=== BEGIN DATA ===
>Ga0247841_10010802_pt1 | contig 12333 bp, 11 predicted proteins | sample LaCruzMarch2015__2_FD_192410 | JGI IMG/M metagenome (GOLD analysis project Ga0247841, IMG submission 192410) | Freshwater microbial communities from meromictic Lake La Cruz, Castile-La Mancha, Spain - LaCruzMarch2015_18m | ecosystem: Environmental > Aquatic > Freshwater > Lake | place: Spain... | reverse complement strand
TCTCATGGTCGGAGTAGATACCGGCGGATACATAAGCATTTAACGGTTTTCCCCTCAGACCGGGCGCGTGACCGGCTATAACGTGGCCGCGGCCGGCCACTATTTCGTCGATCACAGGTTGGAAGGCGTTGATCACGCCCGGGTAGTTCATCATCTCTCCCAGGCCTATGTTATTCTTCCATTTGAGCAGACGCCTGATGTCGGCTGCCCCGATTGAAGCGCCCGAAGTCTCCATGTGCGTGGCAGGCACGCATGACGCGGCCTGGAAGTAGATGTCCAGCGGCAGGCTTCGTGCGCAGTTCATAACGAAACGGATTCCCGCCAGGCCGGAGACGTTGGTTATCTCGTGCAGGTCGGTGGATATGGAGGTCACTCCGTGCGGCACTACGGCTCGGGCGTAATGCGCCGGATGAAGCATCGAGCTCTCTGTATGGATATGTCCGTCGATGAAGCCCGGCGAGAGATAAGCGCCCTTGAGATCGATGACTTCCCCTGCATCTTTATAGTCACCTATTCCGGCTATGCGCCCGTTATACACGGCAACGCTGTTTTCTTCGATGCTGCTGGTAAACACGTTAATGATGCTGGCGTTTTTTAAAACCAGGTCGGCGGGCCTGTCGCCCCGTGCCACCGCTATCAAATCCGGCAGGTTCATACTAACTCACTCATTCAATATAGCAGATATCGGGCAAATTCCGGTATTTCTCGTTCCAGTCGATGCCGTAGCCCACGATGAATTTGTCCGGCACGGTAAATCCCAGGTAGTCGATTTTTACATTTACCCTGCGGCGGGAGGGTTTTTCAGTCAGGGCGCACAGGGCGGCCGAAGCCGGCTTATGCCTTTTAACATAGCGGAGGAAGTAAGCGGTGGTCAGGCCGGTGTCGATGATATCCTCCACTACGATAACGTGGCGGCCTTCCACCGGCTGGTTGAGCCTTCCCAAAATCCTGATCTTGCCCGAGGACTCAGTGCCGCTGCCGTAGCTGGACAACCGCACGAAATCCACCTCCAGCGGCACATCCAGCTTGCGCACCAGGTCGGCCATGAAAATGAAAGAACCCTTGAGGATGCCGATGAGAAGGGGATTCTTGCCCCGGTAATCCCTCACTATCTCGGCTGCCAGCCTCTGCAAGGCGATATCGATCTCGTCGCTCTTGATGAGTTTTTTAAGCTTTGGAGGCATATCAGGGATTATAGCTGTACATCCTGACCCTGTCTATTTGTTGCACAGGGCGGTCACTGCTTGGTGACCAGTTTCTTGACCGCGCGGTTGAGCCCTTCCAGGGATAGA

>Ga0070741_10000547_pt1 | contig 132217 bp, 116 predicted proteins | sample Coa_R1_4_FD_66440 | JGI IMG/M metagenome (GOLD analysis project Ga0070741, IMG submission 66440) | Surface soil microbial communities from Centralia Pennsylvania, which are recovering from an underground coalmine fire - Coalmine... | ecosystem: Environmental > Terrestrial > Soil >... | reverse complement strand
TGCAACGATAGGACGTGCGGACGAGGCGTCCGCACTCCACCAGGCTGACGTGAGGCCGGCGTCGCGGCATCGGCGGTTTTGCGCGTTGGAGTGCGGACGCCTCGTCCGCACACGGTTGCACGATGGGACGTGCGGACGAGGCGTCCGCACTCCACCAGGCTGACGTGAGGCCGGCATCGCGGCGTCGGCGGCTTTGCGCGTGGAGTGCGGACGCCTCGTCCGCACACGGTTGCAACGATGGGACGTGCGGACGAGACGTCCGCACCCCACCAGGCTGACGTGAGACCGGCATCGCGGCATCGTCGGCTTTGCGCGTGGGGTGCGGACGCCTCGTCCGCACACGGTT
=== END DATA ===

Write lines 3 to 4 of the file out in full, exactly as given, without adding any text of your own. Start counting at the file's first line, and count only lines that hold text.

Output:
>Ga0070741_10000547_pt1 | contig 132217 bp, 116 predicted proteins | sample Coa_R1_4_FD_66440 | JGI IMG/M metagenome (GOLD analysis project Ga0070741, IMG submission 66440) | Surface soil microbial communities from Centralia Pennsylvania, which are recovering from an underground coalmine fire - Coalmine... | ecosystem: Environmental > Terrestrial > Soil >... | reverse complement strand
TGCAACGATAGGACGTGCGGACGAGGCGTCCGCACTCCACCAGGCTGACGTGAGGCCGGCGTCGCGGCATCGGCGGTTTTGCGCGTTGGAGTGCGGACGCCTCGTCCGCACACGGTTGCACGATGGGACGTGCGGACGAGGCGTCCGCACTCCACCAGGCTGACGTGAGGCCGGCATCGCGGCGTCGGCGGCTTTGCGCGTGGAGTGCGGACGCCTCGTCCGCACACGGTTGCAACGATGGGACGTGCGGACGAGACGTCCGCACCCCACCAGGCTGACGTGAGACCGGCATCGCGGCATCGTCGGCTTTGCGCGTGGGGTGCGGACGCCTCGTCCGCACACGGTT